So college from below could be the accidental or not-always named learning experiences often missed in a crisis accounting of administrative or curricular activity. Looking at the underside of college will not show that all is well in higher ed. or that problems don’t exist, but instead could offer a more intricate story about what else college students are doing these days. I want to think of college from below both as a point from which to see college activity and a kind of college activity itself. This might muddle things, but I hope you will grant me the blogging luxury of playing a little loose with this idea to see what it gets us.
I think writing centers are one site where college from below happens. To better explain what I mean by this, I’d like to offer descriptions of and then tutor responses to one activity we’ve taken up at the UMass Amherst Writing Center that show reflective, responsive, and often unpredictable college experiences.
Inquiry from Below
Our ongoing tutor education for experienced tutors, those who have completed their yearlong internship, has shifted in the last few years. What used to be several topical workshops each semester is now a connected series of inquiry group meetings. Tutors identify potential inquiry topics in their fall scheduling request, join a group that meets 3-4 times over the course of the semester, identify inquiry questions or problems, engage in reading and research during no-shows or slow shifts, and plan together the projects they create for the Center. The goals of the inquiry groups are, loosely: to develop tutor-defined questions and projects; to connect daily practice to current research and theory; and to equip tutors to shape their own writing center. Similarly to R. Mark Hall’s “Problems of Practice Inquiry” assignment for tutor education, in which Hall and his tutors examine “the rules and reasoning—the habits of mind—that govern what we do” (2), our inquiry groups are meant to offer sustained and tutor-driven re-thinking of our habits.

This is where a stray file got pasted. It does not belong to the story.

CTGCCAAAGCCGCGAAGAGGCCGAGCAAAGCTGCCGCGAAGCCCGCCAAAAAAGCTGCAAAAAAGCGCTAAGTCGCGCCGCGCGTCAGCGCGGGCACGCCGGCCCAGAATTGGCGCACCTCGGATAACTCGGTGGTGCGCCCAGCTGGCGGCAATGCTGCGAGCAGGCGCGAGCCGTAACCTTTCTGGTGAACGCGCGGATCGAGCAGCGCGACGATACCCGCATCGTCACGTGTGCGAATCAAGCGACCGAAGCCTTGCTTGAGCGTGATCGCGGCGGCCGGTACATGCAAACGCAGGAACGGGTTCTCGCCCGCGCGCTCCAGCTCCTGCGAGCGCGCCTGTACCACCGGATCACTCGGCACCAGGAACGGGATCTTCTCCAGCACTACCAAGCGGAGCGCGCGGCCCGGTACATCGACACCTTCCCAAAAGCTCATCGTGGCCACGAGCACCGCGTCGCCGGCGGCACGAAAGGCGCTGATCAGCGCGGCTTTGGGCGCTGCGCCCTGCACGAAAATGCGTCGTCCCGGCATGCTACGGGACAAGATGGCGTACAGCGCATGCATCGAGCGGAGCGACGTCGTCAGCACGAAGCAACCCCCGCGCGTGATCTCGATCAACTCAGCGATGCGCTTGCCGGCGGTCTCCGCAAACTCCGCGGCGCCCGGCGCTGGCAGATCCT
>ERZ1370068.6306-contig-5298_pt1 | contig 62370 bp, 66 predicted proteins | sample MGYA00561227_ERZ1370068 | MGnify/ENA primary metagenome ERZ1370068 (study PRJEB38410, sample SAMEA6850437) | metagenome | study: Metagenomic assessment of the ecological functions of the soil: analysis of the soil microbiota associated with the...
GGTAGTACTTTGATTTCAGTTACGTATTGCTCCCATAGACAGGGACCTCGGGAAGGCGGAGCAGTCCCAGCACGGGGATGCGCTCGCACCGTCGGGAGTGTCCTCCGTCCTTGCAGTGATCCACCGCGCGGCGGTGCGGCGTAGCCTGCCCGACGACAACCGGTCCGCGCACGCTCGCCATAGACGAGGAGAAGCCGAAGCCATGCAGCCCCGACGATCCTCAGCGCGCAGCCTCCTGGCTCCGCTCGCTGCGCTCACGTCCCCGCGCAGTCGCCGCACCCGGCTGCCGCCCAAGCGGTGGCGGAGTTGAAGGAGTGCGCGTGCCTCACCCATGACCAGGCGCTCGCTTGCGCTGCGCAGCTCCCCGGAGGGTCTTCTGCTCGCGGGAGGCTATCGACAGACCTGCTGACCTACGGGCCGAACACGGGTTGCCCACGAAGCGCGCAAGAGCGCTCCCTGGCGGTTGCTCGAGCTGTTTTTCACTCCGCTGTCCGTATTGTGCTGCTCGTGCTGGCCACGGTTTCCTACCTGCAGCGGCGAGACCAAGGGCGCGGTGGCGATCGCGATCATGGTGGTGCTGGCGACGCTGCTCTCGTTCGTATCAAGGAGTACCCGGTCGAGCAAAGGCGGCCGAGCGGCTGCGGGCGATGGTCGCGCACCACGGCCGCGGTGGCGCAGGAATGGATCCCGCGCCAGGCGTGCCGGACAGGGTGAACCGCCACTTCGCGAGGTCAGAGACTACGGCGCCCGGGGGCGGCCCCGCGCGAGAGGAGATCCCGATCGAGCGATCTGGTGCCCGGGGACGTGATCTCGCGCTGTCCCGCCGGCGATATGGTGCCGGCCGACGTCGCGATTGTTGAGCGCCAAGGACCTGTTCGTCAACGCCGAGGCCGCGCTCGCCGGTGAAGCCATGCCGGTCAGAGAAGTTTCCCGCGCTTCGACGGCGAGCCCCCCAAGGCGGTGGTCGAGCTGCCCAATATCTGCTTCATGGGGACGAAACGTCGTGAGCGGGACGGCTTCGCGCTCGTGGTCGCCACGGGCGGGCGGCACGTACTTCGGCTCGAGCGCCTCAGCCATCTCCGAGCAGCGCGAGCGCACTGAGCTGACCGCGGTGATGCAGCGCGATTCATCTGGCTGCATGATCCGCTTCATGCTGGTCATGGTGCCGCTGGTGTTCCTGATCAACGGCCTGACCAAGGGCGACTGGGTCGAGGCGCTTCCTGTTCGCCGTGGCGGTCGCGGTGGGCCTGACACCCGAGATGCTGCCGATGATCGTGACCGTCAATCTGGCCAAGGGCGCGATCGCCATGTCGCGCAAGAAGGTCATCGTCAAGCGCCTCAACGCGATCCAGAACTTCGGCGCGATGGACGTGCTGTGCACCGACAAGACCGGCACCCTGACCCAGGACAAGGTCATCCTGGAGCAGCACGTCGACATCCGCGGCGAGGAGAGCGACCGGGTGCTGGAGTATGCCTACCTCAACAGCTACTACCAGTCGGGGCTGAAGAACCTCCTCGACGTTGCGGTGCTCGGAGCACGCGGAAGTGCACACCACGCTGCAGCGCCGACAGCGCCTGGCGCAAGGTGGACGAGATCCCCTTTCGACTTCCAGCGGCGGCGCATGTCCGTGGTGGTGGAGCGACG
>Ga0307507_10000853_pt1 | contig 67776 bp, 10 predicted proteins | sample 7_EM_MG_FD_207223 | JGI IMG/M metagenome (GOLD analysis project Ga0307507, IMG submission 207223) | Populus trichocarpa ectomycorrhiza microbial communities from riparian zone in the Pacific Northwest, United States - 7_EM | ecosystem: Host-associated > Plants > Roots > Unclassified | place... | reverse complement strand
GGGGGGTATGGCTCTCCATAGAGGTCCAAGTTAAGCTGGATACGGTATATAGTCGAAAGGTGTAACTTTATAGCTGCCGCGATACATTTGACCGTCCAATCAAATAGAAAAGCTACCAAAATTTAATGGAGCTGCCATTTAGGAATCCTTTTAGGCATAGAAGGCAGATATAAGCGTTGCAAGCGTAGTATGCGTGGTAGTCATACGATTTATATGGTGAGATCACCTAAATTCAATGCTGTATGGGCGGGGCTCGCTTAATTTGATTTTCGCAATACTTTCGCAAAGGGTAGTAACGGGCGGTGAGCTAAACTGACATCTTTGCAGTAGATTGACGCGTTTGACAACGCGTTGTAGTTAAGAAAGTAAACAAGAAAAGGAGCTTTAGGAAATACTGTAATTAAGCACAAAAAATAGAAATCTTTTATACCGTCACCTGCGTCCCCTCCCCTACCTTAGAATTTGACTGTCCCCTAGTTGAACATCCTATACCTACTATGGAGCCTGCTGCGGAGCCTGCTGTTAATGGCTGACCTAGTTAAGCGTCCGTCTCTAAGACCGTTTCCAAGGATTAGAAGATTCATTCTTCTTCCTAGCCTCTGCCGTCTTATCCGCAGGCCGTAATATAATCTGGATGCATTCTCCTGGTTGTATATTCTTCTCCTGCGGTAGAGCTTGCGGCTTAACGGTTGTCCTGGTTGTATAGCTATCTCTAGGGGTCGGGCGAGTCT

At the UMass Amherst Writing Center, inquiry is a positive disposition toward difficulties encountered in day-to-day practice, fueled by the curiosity to understand how we might re-approach them. When I made this change in tutor education, I had in mind Marilyn Cochran-Smith and Susan Lytle’s theory of “inquiry as stance” in which inquiry is both affirmative and constructive, aiming to harness the “collective intellectual capacity of practitioners” and align it with “social and political movements that aim for radical transformation of teaching, learning, and schooling” (4). Cochrain-Smith and Lytle’s stance authorizes practitioners to pose their own questions and problems as a valuable mode of educational critique. With Cochrain-Smith and Lytle’s stance, our tutor education follows a praxis model. But even more, inquiry groups pursue affirmative and constructive transformation, locating institutional critique inside everyday tutoring practices, from below.
To make this a bit more concrete, here are three examples of inquiry groups that have taken place at UMass Amherst.
Example 1: Inquiry into Writing Center Outreach